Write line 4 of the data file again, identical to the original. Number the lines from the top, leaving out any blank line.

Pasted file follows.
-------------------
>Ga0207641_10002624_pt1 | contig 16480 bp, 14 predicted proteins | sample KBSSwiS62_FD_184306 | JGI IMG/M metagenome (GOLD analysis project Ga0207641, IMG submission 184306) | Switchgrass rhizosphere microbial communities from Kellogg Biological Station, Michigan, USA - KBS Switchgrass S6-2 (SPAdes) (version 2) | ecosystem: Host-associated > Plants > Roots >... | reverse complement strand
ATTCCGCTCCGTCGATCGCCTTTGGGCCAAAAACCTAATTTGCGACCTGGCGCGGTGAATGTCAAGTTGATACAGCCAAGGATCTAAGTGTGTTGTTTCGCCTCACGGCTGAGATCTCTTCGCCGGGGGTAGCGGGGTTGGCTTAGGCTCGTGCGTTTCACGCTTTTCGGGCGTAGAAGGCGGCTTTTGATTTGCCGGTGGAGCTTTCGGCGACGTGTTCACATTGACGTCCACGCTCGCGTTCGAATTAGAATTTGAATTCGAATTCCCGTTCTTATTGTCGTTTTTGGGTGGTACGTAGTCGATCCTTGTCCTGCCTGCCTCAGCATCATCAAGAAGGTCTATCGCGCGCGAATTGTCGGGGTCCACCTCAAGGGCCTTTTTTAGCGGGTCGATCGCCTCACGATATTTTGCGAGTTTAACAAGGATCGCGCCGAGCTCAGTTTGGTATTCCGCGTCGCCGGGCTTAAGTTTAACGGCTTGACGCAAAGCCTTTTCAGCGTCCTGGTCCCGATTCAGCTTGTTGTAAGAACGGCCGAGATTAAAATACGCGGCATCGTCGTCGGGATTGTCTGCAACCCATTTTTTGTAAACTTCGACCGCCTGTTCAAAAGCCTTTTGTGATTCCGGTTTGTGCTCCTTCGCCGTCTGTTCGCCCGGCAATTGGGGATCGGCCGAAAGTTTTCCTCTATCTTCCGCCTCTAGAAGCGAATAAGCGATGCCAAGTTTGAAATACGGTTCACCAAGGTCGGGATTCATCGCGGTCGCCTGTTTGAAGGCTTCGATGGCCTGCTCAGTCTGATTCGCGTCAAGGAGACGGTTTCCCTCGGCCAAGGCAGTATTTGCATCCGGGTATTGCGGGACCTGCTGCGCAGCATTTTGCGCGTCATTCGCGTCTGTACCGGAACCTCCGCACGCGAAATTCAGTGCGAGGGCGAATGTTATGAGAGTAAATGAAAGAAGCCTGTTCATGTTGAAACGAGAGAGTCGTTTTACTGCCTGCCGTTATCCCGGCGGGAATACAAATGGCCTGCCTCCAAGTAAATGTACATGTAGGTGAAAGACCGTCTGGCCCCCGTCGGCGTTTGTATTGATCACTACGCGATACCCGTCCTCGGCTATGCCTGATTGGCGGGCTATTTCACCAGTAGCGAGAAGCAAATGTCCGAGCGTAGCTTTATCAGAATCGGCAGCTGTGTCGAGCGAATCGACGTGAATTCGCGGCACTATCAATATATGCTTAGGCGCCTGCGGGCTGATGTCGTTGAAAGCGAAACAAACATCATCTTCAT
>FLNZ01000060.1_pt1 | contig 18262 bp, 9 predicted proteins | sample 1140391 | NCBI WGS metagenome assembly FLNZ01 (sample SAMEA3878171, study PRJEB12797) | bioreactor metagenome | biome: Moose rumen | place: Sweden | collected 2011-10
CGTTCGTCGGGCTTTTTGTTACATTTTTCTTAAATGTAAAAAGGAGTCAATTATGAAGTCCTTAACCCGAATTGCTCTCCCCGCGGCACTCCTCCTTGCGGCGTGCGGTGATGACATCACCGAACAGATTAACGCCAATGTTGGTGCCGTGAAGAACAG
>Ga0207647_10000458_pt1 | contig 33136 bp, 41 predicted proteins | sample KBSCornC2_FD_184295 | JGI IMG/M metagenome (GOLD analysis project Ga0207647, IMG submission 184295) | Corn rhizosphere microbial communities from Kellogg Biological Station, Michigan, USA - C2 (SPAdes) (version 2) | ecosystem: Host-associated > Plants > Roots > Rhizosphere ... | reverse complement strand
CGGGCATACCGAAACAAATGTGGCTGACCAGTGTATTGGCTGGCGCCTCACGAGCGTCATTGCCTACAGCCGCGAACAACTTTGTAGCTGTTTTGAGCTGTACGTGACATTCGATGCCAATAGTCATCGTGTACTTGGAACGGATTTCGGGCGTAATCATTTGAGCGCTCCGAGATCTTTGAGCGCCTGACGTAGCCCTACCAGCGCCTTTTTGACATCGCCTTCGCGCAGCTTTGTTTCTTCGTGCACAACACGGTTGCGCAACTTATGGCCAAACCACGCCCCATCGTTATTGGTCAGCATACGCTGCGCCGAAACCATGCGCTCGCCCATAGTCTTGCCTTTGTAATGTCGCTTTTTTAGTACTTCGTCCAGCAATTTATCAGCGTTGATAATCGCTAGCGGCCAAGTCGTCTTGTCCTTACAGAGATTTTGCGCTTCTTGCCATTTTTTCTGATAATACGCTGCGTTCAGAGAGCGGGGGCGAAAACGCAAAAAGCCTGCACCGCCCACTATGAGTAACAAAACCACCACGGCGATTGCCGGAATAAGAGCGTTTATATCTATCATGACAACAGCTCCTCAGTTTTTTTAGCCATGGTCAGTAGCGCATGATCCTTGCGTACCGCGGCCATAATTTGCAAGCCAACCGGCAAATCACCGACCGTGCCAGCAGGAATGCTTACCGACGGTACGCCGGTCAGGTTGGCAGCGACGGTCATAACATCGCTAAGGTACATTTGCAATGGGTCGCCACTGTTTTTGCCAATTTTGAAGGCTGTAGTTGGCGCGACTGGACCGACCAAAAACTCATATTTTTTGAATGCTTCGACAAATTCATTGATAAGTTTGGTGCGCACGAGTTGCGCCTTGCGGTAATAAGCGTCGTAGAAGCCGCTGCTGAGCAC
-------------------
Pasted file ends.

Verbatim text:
CGTTCGTCGGGCTTTTTGTTACATTTTTCTTAAATGTAAAAAGGAGTCAATTATGAAGTCCTTAACCCGAATTGCTCTCCCCGCGGCACTCCTCCTTGCGGCGTGCGGTGATGACATCACCGAACAGATTAACGCCAATGTTGGTGCCGTGAAGAACAG